Sue Hespos of Northwestern's Infant Cognition Lab told me a great story that didn't make it into the first Clever Apes show: Audio Meanwhile, if you want to know more about optical brain imaging, also called near-infrared spectroscopy or NIRS, here's a paper from Hespos on it. Hespos' lab has produced a pile of interesting research, much of it on language acquisition. There may be more to come on this in future Apes episodes. Her sister lab, the Project on Child Development under Sandra Waxman, works with slightly older children, and also is cranking out all kinds of cool research. Waxman is, among other things, probing our earliest inklings of concepts like race and death.
If you want to really understand the Holographic Principle that Craig Hogan is talking about, first go get a Ph.D. Next, become an authority on the Planck length, gravitational waves and black holes. Then drink a couple bottles of cough syrup, throw on The Matrix and hit yourself good and hard on the head with a physics textbook. But if you don't have time for that, Science News and New Scientist each have pretty good explanations. Interestingly, Craig Hogan and dark matter maestro Erik Ramberg collaborate on various things at Fermilab, including this proposal for a detector called a holometer that Hogan thinks might help figure out if we live in a pixilated universe.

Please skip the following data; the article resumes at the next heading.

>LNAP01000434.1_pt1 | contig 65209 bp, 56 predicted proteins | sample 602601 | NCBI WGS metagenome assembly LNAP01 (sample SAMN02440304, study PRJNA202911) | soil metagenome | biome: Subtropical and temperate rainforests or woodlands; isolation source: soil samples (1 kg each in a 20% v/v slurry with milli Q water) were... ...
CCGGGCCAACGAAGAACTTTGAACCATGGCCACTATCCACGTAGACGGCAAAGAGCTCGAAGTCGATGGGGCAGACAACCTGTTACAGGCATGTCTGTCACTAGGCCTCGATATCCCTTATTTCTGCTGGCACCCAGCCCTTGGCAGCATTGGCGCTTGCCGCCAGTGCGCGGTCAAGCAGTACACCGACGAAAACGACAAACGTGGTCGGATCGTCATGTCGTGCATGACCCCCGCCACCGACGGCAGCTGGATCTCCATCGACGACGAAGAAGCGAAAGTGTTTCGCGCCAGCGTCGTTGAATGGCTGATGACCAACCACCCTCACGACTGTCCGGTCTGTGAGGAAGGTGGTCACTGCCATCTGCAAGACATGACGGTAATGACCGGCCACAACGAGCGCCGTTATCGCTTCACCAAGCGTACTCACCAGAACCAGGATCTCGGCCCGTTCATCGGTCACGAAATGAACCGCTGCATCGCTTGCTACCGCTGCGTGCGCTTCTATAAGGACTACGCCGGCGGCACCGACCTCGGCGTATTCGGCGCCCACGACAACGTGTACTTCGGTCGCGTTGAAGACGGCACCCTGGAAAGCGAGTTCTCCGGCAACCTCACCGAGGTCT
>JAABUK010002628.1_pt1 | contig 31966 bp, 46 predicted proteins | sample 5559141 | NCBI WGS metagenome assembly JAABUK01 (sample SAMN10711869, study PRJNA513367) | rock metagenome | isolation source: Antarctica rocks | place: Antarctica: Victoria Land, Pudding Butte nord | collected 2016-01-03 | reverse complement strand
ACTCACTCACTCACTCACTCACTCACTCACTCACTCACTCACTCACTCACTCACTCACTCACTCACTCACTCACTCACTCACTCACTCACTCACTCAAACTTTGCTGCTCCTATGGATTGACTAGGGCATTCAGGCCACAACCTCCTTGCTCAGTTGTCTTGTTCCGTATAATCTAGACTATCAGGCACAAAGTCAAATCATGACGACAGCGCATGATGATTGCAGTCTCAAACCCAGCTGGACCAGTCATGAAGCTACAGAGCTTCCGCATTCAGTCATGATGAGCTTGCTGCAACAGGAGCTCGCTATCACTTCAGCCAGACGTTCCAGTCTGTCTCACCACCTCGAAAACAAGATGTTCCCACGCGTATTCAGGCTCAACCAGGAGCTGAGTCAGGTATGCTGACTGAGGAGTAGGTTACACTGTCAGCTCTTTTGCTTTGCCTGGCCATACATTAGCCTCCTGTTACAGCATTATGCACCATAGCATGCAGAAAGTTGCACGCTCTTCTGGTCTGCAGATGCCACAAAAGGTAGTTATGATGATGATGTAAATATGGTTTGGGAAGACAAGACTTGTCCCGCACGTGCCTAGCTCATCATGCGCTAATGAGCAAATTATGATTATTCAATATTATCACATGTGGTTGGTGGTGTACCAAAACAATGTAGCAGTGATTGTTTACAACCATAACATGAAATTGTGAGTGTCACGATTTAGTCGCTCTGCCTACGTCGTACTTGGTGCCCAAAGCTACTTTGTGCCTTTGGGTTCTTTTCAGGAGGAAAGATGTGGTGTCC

And you can also hear (and see) lots more dark matter music from Ramberg's musical detector. Don't mind the Enya.